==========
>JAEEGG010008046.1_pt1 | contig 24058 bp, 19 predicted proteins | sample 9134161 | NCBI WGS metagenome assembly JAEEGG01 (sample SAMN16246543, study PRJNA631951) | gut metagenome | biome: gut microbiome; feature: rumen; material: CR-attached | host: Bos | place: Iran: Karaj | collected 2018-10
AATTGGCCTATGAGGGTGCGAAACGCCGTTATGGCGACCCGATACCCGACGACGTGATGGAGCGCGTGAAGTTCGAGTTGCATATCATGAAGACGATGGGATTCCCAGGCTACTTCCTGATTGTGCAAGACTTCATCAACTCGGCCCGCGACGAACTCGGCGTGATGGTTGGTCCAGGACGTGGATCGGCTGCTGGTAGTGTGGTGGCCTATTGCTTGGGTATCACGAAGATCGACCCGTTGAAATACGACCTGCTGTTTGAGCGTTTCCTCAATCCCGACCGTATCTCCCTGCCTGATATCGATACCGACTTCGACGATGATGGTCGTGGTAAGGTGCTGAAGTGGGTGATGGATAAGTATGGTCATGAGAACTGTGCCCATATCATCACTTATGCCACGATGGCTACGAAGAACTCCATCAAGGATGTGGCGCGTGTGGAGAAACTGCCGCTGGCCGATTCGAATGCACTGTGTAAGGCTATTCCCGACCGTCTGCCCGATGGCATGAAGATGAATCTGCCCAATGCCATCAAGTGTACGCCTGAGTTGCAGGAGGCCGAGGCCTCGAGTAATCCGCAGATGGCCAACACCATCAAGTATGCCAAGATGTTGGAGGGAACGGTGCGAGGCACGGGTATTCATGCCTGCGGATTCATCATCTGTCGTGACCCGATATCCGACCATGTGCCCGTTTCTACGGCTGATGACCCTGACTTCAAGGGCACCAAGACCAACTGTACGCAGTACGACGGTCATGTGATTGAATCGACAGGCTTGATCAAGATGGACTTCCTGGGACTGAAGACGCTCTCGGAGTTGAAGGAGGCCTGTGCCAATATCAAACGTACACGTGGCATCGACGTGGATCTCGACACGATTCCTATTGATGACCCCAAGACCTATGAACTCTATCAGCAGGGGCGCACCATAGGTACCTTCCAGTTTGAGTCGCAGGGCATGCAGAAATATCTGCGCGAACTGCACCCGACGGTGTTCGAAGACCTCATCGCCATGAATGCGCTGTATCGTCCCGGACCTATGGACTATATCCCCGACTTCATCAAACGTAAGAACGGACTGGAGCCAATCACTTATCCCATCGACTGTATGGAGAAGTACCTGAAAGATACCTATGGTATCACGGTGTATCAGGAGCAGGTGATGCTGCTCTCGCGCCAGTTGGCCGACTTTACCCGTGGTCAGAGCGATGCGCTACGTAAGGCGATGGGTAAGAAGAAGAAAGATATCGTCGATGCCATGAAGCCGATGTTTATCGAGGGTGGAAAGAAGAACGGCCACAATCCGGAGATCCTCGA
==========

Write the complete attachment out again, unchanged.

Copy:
>JAEEGG010008046.1_pt1 | contig 24058 bp, 19 predicted proteins | sample 9134161 | NCBI WGS metagenome assembly JAEEGG01 (sample SAMN16246543, study PRJNA631951) | gut metagenome | biome: gut microbiome; feature: rumen; material: CR-attached | host: Bos | place: Iran: Karaj | collected 2018-10
AATTGGCCTATGAGGGTGCGAAACGCCGTTATGGCGACCCGATACCCGACGACGTGATGGAGCGCGTGAAGTTCGAGTTGCATATCATGAAGACGATGGGATTCCCAGGCTACTTCCTGATTGTGCAAGACTTCATCAACTCGGCCCGCGACGAACTCGGCGTGATGGTTGGTCCAGGACGTGGATCGGCTGCTGGTAGTGTGGTGGCCTATTGCTTGGGTATCACGAAGATCGACCCGTTGAAATACGACCTGCTGTTTGAGCGTTTCCTCAATCCCGACCGTATCTCCCTGCCTGATATCGATACCGACTTCGACGATGATGGTCGTGGTAAGGTGCTGAAGTGGGTGATGGATAAGTATGGTCATGAGAACTGTGCCCATATCATCACTTATGCCACGATGGCTACGAAGAACTCCATCAAGGATGTGGCGCGTGTGGAGAAACTGCCGCTGGCCGATTCGAATGCACTGTGTAAGGCTATTCCCGACCGTCTGCCCGATGGCATGAAGATGAATCTGCCCAATGCCATCAAGTGTACGCCTGAGTTGCAGGAGGCCGAGGCCTCGAGTAATCCGCAGATGGCCAACACCATCAAGTATGCCAAGATGTTGGAGGGAACGGTGCGAGGCACGGGTATTCATGCCTGCGGATTCATCATCTGTCGTGACCCGATATCCGACCATGTGCCCGTTTCTACGGCTGATGACCCTGACTTCAAGGGCACCAAGACCAACTGTACGCAGTACGACGGTCATGTGATTGAATCGACAGGCTTGATCAAGATGGACTTCCTGGGACTGAAGACGCTCTCGGAGTTGAAGGAGGCCTGTGCCAATATCAAACGTACACGTGGCATCGACGTGGATCTCGACACGATTCCTATTGATGACCCCAAGACCTATGAACTCTATCAGCAGGGGCGCACCATAGGTACCTTCCAGTTTGAGTCGCAGGGCATGCAGAAATATCTGCGCGAACTGCACCCGACGGTGTTCGAAGACCTCATCGCCATGAATGCGCTGTATCGTCCCGGACCTATGGACTATATCCCCGACTTCATCAAACGTAAGAACGGACTGGAGCCAATCACTTATCCCATCGACTGTATGGAGAAGTACCTGAAAGATACCTATGGTATCACGGTGTATCAGGAGCAGGTGATGCTGCTCTCGCGCCAGTTGGCCGACTTTACCCGTGGTCAGAGCGATGCGCTACGTAAGGCGATGGGTAAGAAGAAGAAAGATATCGTCGATGCCATGAAGCCGATGTTTATCGAGGGTGGAAAGAAGAACGGCCACAATCCGGAGATCCTCGA